After months of work and planning, it’s a little difficult to believe the Tokyo Workshop is now in the past. I warmly thank all 235 attendees and exhibitors; what a great pleasure and honour to welcome representatives from car makers, set makers, tier-2 suppliers, universities, and technical and regulatory entities.
What do I retain from the event? Mainly:
• With the arrival of autonomous cars, the future of automotive lighting is more and more complex and interesting to consider. How will today’s functionalities merge with (and/or give way to) tomorrow’s new ones?
• ADB, though though not yet accepted by NHTSA, is the technology everyone is working on. There’s a big mix of techniques (matrix, pixel, DLP, MEMS, etc).
• There’s a glut of newcomers starting to be present in the automotive lighting field as the presentations of NXP and Mektec showed. And existing known participants as Bosch, Infineon, Texas Instruments, are branching out in interesting ways.
• We all need to advocate and strive toward regulations that are as simple, safety-orientated, performance-based, and technology-neutral as possible. See next, an interesting paper of GTB president Geoff Draper, summarising the challenges.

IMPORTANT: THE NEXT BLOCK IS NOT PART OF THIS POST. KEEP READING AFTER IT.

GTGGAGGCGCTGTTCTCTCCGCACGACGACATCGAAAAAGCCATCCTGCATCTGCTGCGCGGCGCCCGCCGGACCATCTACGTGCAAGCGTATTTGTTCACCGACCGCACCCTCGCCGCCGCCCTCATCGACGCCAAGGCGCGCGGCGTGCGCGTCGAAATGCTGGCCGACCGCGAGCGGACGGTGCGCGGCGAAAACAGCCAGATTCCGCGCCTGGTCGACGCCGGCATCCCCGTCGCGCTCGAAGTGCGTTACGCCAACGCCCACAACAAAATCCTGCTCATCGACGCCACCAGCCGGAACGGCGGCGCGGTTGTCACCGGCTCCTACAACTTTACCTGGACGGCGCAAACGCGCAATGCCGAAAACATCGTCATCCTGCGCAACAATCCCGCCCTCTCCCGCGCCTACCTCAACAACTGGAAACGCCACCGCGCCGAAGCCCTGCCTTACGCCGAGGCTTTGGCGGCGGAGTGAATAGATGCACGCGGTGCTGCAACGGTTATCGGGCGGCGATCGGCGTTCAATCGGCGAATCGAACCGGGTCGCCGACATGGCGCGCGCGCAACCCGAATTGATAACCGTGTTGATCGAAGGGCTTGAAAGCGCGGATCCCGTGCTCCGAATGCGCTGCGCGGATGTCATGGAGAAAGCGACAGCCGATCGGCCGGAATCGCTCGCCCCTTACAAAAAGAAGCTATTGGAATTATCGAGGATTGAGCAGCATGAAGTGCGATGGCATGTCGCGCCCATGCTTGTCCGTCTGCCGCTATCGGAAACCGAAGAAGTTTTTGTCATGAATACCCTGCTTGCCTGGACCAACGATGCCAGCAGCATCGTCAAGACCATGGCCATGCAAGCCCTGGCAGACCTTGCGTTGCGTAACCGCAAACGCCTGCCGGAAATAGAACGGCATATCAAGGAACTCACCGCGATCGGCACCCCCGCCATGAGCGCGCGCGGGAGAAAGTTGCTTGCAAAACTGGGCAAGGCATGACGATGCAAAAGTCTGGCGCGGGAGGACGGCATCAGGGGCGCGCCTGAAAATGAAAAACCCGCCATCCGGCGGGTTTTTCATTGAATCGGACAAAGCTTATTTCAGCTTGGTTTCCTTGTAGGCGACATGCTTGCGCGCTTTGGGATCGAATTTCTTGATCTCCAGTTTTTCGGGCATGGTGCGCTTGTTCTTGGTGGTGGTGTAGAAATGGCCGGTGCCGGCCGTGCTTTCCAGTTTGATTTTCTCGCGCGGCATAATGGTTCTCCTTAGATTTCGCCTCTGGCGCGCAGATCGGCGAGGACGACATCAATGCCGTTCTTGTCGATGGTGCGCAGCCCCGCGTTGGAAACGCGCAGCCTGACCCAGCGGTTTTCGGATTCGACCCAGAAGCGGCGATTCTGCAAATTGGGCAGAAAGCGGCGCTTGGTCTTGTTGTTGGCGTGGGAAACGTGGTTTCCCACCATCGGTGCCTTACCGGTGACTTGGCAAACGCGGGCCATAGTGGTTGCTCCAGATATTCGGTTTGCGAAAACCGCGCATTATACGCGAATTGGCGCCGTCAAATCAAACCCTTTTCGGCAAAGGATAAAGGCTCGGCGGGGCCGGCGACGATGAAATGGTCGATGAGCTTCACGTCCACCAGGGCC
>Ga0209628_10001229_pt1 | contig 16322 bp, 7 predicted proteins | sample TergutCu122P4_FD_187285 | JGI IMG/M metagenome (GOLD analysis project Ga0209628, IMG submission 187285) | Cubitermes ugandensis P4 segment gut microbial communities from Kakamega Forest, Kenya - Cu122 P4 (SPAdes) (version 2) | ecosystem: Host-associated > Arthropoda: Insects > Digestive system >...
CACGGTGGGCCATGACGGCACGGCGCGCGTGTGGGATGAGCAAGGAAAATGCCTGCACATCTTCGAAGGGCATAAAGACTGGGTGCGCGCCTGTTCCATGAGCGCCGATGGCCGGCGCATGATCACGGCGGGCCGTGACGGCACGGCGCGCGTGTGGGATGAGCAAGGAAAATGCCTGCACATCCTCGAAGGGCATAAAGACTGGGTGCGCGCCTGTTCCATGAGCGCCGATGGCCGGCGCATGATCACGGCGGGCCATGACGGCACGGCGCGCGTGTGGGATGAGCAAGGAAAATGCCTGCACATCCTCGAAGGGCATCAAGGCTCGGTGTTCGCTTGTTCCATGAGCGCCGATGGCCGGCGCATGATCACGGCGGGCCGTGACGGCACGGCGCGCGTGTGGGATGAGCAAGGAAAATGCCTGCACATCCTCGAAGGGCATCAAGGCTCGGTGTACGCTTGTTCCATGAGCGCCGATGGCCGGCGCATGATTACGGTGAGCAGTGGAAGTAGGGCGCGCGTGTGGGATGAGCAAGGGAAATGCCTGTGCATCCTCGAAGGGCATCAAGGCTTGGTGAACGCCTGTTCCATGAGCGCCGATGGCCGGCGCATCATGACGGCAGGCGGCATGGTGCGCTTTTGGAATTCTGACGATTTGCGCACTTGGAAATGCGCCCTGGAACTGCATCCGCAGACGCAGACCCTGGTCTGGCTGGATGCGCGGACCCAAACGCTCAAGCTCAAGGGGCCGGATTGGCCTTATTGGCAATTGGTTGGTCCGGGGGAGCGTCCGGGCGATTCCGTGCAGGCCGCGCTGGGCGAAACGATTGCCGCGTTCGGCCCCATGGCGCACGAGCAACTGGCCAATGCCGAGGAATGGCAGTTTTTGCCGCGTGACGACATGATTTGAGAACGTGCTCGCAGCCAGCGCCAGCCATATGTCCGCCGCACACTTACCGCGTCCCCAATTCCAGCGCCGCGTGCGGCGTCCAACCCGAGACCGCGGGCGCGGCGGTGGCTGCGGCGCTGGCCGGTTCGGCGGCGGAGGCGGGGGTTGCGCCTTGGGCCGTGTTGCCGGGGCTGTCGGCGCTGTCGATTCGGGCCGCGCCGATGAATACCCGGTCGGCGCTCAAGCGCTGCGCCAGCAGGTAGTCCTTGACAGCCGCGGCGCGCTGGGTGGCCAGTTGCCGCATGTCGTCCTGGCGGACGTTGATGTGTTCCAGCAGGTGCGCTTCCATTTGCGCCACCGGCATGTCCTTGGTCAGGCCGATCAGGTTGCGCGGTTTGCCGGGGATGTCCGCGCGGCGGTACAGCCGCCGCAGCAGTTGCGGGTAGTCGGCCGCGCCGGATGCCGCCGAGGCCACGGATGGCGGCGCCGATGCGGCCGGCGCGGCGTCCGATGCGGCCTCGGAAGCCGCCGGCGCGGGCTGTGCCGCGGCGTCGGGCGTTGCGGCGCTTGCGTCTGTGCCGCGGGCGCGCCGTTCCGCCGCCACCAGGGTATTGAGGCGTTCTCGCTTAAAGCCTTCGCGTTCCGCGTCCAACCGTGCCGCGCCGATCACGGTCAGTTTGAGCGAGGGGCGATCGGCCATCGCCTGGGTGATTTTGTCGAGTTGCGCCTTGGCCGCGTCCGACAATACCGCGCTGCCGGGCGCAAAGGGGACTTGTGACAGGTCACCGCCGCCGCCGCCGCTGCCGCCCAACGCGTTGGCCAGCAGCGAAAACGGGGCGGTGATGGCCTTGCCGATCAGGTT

The Japanese companies’ lectures were notably interesting. They were presented in Japanese and the presenters were much more open than in European and American congresses. Perhaps we must figure out better ways of overcoming language barriers.
Watch for a DVN Report about the Workshop, with pictures and links to release-approved lectures.
And all of this ties in well with the Report we published last week, looking at the industry’s future. If you haven’t yet done so, do give it a read; it illustrates where we need to go from here given recent developments, and contains substantive new information to help managers make optimal decisions.
DVN Editor in Chief